Sometimes when I’m out and about on the bus or subway or simply just walking around, I amuse myself by reading signs or even reading articles of clothing. Inevitably, I come across crimes against the English language. Committing these crimes can occasionally be forgiven if they occur within the privacy of your own home, but when they are right out there in broad daylight for everyone to see there is no excuse.
I do understand the odd typo showing up on a sign when it is first printed. Mistakes happen. For example, on the ramp from Moonstone Road to Highway 400 there is a sign that says North Parry Sound. The reason I often use this ramp is because Johnstone’s Sweet Corn and Produce Too! is just off Moonstone Road. If you go to Johnstone’s (and you should because they have proper yellow corn in addition to the egregious peaches and cream variety), you will see that Mr. Johnstone has decorated his barn with a road sign that looks kind of like the one at the Moonstone ramp, except it says North Perry Sound. Obviously, eventually, someone caught the error. What I find mystifying is this: as far as I know, signs are not painted at their installation site. The faulty sign would have had to be painted in some factory, picked up by some Ministry of Transportation person, loaded on a truck, and driven to Highway 400 and Moonstone Road. One would think that, at some point along the way, somebody would have noticed that Parry Sound had been renamed. Was there no quality assurance at the paining factory? Did someone think there was a place called Perry Sound? (I checked. There isn’t.) Anyhow, the problem was fixed. This is not true of other things I have seen in my urban travels.
Such as the sports jersey of the woman sitting across from me on the subway. It looked like a regular jersey, with logos, a team name, and such, until my eagle eyes zoomed in. It was a shirt celebrating the Soccor World Champiens. At first I thought the text was in a language other than English, but that did not explain the word “world.” Based on the logo, it was purportedly a team sponsored by Adidas (at least that was spelled correctly), but on the sleeves there were four stripes that went from the wrist to the elbow. My advice is, if you are going to buy bootleg jerseys (or counterfeit goods of any kind), run them through a mental spellcheck first.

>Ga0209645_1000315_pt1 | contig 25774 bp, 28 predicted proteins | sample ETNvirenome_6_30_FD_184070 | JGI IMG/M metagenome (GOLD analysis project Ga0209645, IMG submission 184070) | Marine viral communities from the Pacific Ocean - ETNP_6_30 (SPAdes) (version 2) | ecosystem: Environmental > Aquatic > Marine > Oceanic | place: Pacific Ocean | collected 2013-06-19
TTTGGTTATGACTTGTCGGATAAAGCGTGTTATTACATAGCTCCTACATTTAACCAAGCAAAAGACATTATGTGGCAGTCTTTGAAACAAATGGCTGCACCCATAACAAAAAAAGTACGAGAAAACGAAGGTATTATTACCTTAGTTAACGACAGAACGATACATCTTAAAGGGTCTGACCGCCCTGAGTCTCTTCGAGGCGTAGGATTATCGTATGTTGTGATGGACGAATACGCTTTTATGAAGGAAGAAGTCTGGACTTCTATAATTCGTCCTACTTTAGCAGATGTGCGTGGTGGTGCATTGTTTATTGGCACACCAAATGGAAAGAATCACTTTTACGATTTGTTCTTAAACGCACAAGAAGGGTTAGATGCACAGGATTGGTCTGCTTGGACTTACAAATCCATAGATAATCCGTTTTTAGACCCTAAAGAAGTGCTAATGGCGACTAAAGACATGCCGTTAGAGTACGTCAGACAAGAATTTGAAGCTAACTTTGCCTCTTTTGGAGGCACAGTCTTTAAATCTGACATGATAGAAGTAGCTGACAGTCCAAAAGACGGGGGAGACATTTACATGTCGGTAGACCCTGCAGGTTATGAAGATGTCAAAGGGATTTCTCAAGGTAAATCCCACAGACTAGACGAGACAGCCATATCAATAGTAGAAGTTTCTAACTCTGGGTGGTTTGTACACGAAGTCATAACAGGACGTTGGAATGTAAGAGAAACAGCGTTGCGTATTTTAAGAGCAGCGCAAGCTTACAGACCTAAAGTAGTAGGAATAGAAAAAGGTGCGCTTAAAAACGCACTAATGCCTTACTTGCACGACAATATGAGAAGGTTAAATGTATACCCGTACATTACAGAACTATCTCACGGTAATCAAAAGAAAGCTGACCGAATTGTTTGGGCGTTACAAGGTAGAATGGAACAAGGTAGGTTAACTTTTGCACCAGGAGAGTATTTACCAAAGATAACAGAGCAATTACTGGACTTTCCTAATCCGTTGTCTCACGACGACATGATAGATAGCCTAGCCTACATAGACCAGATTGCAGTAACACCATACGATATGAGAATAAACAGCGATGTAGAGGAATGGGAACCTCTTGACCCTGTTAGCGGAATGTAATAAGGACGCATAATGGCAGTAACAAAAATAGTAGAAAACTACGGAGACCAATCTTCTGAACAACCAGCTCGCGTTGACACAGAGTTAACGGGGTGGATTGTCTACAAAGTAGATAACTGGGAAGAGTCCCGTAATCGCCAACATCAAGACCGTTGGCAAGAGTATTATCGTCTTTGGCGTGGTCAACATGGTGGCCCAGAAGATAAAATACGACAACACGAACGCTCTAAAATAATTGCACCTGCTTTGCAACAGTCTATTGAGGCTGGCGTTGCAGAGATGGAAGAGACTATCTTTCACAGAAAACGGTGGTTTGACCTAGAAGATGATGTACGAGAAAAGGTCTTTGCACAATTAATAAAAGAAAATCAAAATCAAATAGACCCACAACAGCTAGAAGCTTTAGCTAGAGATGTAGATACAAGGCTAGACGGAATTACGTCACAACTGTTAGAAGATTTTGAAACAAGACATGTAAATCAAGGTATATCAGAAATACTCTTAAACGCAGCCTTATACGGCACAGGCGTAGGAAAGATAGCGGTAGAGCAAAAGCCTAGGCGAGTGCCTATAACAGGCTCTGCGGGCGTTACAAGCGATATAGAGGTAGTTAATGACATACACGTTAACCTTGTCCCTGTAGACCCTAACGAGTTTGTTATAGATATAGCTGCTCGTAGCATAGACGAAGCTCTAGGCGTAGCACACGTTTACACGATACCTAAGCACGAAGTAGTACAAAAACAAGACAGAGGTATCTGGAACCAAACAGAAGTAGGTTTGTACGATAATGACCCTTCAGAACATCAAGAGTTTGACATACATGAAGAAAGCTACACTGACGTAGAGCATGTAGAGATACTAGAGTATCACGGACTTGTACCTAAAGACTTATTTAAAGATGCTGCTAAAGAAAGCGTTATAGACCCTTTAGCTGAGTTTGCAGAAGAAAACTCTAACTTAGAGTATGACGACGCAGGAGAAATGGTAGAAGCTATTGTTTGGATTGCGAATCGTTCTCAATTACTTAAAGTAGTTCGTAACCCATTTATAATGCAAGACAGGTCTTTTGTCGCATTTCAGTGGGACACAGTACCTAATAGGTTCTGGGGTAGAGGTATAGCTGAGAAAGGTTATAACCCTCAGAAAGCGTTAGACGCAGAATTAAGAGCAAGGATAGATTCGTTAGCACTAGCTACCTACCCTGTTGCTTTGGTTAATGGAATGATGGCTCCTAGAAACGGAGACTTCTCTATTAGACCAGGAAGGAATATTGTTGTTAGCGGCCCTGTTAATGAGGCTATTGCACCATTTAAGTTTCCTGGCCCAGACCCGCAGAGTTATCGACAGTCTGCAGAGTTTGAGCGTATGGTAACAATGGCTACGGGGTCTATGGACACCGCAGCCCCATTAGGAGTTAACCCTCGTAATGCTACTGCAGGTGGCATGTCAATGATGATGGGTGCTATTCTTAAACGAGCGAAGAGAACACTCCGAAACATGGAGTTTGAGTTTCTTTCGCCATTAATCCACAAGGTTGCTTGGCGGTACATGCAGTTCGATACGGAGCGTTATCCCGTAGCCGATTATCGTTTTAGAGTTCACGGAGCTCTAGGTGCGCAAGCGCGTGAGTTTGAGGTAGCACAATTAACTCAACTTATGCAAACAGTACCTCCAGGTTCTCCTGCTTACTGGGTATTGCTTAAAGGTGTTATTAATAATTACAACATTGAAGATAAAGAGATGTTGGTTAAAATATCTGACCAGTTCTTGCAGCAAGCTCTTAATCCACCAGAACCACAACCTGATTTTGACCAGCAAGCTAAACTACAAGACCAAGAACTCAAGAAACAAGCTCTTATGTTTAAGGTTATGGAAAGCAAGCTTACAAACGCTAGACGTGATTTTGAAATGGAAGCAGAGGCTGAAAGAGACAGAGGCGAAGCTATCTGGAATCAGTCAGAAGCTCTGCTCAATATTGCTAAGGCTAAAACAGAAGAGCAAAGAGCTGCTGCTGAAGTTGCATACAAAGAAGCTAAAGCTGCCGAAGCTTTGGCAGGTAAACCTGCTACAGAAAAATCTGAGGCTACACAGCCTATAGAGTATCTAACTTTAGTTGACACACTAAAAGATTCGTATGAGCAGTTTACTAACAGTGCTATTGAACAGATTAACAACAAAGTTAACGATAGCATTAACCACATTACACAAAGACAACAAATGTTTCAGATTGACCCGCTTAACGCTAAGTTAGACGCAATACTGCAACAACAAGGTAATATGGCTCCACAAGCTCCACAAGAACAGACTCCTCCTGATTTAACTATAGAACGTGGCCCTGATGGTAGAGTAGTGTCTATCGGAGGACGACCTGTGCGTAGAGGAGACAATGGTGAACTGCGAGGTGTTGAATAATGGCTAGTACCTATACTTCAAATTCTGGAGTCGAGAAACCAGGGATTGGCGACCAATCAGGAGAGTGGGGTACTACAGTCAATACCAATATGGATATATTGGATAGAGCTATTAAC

Mr. Wong, who plies his trade near Kensington Market in Toronto, fell afoul of the Perry Sound problem. His business is Wong’s General Conteracting. His sign has apparently been up for some time, based on the state of the paint. Maybe he is trying to call attention to himself, like the bath and kitchen renovation store near the 400 in Barrie that (apparently) deliberately hung its sign upside down. But I think that if I was looking for a general contractor or to spruce up my kitchen or bathroom, I would go with somebody that seemed more likely to do the job correctly. But maybe that’s just me.
In the strip mall at Bristol Road and Yonge Street in Newmarket, there is a business called Karen’s and Tina’s Flowers. I’m guessing maybe Karen and Tina wanted to make sure each of them received equal credit for their flower shop ownership. I’m also guessing neither Karen nor Tina is overly familiar with grammar rules governing possessives. The good news is that the fine folks in suburbia probably aren’t either.
And finally, you no doubt noticed that the pandemic spawned many, many, signs. This is one I saw attached to a shop door before the restrictions were lifted. It said: “Maximum capacity 2-4 people.” I can’t even begin to figure this out. Are they making sure not to exclude conjoined twins if two sets of them wanted to shop at the same time? A parent with three children in tow? People with split personalities? I’ll never know because now the sign is gone and I’ve forgotten which door it was on. But all is not lost. No doubt I’ll continue to come across public displays of bad English and I will try not to laugh out loud if I am on public transit. Then I’ll write them in my notebook. So there.